To build great software we should have deep enough understanding of the internals. There are so many developers who don't have any idea of what is going on “under the covers”.
Before we begin, here is a fact for you:
Depending on the context, the runtime environment can take on different forms; for example, the runtime environment in a browser is very different from that of Node.js. Because these differences are primarily at the implementation level, the majority of the following concepts remain applicable.
Example, Chrome uses the V8 JS engine which has been developed by the Chromium Project. Firefox uses SpiderMonkey which was first written by Brendan Eich at Netscape and is now maintained by the folks at Mozilla. Apple's Safari uses Webkit.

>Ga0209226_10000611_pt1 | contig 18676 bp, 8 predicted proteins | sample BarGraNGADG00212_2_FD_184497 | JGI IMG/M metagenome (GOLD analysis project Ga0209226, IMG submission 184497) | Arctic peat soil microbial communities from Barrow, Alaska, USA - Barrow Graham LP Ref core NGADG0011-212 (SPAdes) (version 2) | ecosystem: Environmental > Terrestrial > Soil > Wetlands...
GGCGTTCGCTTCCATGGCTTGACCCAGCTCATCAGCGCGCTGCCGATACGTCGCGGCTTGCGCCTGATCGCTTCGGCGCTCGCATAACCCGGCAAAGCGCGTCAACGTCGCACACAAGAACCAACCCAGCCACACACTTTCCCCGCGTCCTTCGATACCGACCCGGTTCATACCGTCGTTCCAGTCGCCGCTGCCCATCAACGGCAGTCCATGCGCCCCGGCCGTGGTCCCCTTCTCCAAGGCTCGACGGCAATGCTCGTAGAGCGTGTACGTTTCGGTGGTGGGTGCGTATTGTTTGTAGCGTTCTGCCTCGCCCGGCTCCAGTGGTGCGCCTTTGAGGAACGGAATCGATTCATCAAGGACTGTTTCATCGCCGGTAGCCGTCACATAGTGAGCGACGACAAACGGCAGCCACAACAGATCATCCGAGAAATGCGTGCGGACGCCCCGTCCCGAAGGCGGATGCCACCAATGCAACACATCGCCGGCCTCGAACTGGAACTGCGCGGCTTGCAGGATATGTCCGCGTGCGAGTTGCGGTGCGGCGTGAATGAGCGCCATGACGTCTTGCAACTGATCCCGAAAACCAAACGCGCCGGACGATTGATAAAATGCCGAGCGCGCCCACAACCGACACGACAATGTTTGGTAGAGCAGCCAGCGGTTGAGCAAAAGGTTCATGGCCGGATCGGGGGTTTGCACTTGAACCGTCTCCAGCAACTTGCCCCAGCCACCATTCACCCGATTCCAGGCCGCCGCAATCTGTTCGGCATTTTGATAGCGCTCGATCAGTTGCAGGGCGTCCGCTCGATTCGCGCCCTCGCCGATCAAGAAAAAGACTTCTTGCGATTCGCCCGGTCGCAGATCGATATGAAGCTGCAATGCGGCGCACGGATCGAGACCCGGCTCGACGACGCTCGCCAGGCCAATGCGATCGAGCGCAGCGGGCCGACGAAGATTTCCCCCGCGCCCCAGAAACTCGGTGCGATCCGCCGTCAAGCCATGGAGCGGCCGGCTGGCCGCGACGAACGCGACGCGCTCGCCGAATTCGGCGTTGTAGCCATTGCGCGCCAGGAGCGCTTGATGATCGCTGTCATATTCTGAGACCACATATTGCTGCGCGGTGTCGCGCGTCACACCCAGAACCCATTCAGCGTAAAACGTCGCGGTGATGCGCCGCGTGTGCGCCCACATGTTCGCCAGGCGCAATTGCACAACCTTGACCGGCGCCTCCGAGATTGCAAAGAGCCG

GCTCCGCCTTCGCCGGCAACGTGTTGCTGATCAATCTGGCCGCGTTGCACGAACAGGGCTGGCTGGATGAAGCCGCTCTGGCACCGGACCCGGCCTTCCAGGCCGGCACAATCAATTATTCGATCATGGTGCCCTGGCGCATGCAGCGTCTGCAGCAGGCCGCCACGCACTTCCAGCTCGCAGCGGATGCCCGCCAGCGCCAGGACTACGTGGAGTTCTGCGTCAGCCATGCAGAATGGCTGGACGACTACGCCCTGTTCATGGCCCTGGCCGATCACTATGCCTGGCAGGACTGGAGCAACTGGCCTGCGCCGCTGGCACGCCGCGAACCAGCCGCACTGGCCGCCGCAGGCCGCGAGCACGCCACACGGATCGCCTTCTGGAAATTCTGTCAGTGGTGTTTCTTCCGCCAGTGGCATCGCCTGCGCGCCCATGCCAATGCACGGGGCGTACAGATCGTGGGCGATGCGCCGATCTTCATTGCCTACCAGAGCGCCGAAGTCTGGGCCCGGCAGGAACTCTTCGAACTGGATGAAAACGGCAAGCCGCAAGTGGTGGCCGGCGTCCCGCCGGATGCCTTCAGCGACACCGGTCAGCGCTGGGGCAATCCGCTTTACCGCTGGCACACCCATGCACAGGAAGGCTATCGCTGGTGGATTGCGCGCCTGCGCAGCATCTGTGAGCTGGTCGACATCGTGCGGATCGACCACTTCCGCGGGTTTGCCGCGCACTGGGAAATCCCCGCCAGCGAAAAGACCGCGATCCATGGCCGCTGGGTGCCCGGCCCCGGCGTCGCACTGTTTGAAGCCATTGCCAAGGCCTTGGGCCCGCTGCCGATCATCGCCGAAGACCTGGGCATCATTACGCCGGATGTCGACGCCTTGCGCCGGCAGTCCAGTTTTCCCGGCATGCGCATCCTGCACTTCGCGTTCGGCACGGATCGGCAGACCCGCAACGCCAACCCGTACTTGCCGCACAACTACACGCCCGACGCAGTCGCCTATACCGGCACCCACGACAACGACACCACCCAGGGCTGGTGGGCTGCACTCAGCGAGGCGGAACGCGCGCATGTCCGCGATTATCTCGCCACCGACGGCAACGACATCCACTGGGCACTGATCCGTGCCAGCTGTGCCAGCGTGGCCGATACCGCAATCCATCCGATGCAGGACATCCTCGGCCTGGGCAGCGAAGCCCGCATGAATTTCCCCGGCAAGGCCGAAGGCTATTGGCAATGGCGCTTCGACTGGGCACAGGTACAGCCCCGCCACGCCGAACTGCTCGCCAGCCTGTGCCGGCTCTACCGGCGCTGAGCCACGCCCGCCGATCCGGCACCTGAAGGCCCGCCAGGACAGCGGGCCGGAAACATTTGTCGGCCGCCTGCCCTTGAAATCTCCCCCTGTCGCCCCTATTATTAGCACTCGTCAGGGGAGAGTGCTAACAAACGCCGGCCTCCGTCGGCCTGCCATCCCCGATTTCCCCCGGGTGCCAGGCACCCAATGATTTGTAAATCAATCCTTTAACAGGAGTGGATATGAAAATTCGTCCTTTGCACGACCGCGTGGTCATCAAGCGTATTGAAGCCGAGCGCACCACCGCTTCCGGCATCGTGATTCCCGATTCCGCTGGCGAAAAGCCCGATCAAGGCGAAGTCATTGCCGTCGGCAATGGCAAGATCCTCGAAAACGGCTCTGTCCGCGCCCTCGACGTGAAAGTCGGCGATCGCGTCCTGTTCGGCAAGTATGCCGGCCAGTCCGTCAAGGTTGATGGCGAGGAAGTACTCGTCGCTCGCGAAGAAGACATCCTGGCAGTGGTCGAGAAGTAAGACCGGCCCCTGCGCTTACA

JS Engine is made up of the heap and the call stack
The heap, also called the ‘memory heap’, is a section of unstructured memory that is used for the allocation of objects and variables.
The call stack is a data structure that tracks where we are in the programme and operates on a last-in, first-out basis. Each entry in the stack is referred to as a stack frame. This means that the engine is focused on the frame at the top of the stack, and it will not move on to the next function unless the function above it is removed from the stack.
Electron is also a runtime environment used for creating Desktop Applications